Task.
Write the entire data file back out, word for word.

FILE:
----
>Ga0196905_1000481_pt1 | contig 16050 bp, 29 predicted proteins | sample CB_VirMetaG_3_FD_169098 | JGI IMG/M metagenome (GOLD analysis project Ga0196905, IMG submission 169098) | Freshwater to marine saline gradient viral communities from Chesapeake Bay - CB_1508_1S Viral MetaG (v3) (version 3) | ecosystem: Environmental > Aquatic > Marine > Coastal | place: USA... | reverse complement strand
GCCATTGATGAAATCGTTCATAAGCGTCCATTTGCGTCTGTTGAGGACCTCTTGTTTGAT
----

>Ga0196905_1000481_pt1 | contig 16050 bp, 29 predicted proteins | sample CB_VirMetaG_3_FD_169098 | JGI IMG/M metagenome (GOLD analysis project Ga0196905, IMG submission 169098) | Freshwater to marine saline gradient viral communities from Chesapeake Bay - CB_1508_1S Viral MetaG (v3) (version 3) | ecosystem: Environmental > Aquatic > Marine > Coastal | place: USA... | reverse complement strand
GCCATTGATGAAATCGTTCATAAGCGTCCATTTGCGTCTGTTGAGGACCTCTTGTTTGAT